“To moratorium or not to moratorium…”
Recently I had the opportunity to attend opening night of the Maryland Shakespeare Theater’s fast-paced, hilarious two hour production of the Bard’s complete works (abridged).
In some ways the Frederick Board of County Commissioners is putting on its own version with its ideas on how best to handle the demands of a growing county and the need to rewrite a host of documents related to that growth (not abridged). For some it is a “tragedy” about to befall them; for others it is a “comedy” as they get relief from the constant toil and trouble created by life.
For me, a more fundamental question is: Can the government afford to impose a “moratorium” while it works on the rewrite of a number of substantial documents; or could it continue business as usual with development while doing the rewrites as well?
First, let us look at what is really happening in the residential marketplace. New home sales have been steadily declining for the past six years, from just over 2,000 in 2001 to just under 900 this past year. New home sales now only account for approximately 23% of all home sales, down from 51% in 1993. The average sales price of all homes sold in 2007 fell 2.6% from its 2006 level. So, it would seem to me that “new home growth” has slowed already.
Next, 2006 was not a stellar year for new home sales; a rough estimate indicates that there was a 43.7% drop in sales from the previous 14-year average of 1,513. So, yes, the commissioners are correct in stating that the timing of the “moratorium” may not affect new home sales for the coming year. After that though, the negative effects of a “moratorium” may begin to affect the recovery part of the housing cycle.
One aspect of the equation to determine “to moratorium or not to moratorium” is a fiscal one. County revenues from the effects of the slowdown in new home sales will begin to show up in the second half of this fiscal year; the impact on next year’s and subsequent years could be substantial if the contemplated “moratorium” is enacted. If the county decides to maintain its expenses and absorb the loss of almost $16 million of property and income taxes annually, who do you think will need to make up the difference if these new homes are not built?
The building industry, as well as government, counts on a regular process to insure annual growth; to interrupt any portion of that process will have exponential effects in later years after that interruption, be it economically induced or locally legislated. The following observations are but an initial estimate of potential financial effects on the county budget on a maximum number of new housing units sold.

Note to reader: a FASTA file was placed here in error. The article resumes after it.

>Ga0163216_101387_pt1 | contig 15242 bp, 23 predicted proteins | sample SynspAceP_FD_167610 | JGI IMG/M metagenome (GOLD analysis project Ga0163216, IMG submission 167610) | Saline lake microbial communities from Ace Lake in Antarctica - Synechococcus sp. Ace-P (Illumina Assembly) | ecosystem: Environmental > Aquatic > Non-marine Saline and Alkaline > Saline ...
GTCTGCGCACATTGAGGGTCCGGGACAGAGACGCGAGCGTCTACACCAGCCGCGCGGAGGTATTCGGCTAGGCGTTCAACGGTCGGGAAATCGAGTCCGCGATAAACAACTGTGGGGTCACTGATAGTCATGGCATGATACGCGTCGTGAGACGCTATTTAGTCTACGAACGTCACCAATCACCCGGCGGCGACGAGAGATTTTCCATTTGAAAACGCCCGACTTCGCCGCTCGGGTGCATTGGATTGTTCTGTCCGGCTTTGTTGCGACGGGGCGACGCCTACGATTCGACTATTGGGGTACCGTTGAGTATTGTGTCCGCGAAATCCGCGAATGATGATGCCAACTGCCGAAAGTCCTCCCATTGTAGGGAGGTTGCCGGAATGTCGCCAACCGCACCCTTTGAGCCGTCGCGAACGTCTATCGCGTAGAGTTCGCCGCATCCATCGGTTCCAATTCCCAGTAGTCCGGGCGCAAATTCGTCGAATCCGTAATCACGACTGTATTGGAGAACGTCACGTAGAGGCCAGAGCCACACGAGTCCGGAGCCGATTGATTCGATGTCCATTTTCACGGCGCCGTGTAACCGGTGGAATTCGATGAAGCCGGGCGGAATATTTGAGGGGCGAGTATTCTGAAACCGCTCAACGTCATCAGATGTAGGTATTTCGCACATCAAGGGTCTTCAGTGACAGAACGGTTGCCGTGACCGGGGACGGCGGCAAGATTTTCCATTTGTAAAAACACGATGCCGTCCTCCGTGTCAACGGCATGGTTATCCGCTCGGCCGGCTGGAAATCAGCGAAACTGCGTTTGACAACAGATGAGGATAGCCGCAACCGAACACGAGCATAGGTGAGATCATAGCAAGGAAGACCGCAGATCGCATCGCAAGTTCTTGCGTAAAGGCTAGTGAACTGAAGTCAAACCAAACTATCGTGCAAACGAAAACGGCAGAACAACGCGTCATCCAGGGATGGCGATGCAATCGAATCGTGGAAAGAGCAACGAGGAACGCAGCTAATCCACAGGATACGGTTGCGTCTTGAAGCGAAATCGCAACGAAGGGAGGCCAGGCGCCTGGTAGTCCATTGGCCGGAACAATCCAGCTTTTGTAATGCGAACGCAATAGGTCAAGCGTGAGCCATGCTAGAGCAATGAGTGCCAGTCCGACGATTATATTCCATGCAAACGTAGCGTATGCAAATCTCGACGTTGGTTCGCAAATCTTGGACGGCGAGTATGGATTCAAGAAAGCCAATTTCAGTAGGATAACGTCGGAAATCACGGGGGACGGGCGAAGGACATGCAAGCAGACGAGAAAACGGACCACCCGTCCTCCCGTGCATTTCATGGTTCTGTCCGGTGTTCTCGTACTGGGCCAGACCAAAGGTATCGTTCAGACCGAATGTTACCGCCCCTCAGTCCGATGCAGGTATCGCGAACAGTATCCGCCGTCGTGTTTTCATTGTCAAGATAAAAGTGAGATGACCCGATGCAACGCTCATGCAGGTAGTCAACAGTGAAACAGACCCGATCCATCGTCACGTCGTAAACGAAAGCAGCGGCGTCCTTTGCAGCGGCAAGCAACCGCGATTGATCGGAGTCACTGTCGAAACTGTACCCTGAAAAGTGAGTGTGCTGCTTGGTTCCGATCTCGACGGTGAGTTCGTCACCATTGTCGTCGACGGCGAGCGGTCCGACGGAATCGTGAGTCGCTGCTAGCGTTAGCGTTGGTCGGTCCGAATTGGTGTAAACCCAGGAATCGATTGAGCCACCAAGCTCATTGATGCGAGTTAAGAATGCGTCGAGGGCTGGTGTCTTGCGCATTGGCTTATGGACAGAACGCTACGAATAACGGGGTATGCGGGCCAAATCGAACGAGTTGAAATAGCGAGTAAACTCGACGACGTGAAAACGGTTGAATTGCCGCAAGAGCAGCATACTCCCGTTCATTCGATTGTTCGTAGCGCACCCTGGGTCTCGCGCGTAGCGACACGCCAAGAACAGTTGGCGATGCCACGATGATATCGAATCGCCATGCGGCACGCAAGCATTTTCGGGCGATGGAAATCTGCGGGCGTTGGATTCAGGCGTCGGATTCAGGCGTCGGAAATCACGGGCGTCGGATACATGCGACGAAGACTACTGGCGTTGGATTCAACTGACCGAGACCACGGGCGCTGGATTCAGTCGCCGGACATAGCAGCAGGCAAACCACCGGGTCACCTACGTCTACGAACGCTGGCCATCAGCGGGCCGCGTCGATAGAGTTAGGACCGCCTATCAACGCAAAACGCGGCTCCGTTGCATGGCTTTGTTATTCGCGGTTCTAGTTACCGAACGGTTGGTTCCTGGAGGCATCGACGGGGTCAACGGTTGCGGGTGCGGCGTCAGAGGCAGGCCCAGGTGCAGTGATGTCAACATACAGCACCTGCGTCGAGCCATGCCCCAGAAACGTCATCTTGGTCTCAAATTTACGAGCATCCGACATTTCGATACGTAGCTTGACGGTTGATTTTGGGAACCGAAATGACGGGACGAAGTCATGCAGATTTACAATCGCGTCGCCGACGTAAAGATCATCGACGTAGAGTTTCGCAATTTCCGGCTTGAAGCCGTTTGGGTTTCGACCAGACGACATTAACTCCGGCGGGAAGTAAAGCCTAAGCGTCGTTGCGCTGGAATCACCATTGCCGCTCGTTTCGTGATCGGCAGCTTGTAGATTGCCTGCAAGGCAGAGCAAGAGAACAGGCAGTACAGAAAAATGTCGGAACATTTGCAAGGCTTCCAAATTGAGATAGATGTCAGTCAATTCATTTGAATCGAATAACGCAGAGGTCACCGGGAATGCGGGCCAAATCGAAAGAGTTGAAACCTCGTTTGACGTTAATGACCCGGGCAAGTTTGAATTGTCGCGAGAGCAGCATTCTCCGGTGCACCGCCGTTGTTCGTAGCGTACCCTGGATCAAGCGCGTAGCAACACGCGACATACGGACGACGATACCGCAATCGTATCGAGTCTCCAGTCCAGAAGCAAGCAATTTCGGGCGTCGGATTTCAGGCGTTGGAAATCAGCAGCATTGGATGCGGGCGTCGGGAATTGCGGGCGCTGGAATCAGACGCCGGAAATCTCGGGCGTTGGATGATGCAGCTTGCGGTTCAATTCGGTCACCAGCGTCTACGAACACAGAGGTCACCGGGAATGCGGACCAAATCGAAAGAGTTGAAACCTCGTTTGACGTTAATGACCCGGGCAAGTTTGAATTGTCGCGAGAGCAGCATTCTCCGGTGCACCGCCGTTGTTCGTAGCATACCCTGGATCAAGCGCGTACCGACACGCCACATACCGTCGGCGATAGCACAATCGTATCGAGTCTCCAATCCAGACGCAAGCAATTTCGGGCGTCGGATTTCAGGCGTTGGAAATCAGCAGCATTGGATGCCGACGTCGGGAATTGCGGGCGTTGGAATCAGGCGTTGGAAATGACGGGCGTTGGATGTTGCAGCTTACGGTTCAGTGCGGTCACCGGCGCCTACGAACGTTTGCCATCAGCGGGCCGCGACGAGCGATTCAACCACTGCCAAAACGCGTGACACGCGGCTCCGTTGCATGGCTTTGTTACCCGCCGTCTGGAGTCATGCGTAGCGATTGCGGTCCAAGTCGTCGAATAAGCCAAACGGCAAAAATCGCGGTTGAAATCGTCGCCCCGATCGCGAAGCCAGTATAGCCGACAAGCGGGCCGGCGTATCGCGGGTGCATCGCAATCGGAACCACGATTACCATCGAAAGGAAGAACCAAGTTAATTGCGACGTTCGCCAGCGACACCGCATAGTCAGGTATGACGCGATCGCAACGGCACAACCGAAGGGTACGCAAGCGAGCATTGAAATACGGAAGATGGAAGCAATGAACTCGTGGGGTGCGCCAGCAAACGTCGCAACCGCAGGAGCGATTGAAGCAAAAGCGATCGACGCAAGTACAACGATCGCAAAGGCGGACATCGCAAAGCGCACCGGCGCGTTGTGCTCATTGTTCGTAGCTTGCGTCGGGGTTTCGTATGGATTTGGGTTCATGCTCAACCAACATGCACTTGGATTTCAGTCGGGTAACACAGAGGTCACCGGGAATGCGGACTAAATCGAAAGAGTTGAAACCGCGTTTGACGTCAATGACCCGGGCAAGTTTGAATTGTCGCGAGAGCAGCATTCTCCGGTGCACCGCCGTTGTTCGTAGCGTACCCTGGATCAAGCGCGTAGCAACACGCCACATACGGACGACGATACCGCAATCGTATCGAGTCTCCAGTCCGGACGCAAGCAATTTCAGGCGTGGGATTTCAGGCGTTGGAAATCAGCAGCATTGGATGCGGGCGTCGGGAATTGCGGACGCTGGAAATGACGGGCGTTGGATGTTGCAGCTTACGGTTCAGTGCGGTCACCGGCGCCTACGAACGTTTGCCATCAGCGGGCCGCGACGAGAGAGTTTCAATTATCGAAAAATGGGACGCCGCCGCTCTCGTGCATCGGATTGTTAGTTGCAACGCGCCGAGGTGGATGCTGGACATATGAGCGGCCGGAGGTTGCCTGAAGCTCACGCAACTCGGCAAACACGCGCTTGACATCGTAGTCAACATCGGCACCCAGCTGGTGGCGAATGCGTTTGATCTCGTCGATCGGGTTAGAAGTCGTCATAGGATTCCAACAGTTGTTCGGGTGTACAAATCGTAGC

Using published information from county source documents, the following conservative estimates on 1,179 housing permits for major subdivisions are given; Frederick City units, small lot subdivisions and other municipal units have been factored out:
Annual lost Impacts fees: $7.1 million Annual lost one-time only fees $8.9 million Annual lost property & income tax $7.9 million
For the two years of a major subdivision “moratorium,” the potential lost revenue could generate a combined total around $56 million dollars to the county coffers for Fiscal Years 2009 and 2010.
Then there are the “soft” costs to the economy; $530,000,000 in material costs would not be expended to build the developments over these two years, a significant portion of which would be normally spent at local businesses. (At 50% for local expenditures times the 6% sales tax would mean a loss of our share on about $1.6 million.)
There is the loss discretionary spending of the new residents that will not be living here, which at a minimum would be at least $30 million over the two years.
Then there is the loss of the “multiplier effect” of this spending in the local economy, not to mention the lost “multiplier effect” of the county’s loss of revenue.
These are only for the two years of the “moratorium,” the lost recurring revenue continues every year thereafter for every new home not “made up” in the pipeline.
The question for the commissioners is what, if any, steps will they need to take on the expense side of the county budget to absorb this shortfall, which will be in addition to effects of the current “recession” we have entered?
The county budget has historically been crafted on the premise that there will be a certain amount of annual new growth along with incremental growth on existing properties. Many in government today, whose jobs are dependant on new growth, have a lot of free time on their hands. Will they be “downsized”?
“To moratorium or not to moratorium” is the question that needs to be posed by you to our Board of County Commissioners before they vote on this issue.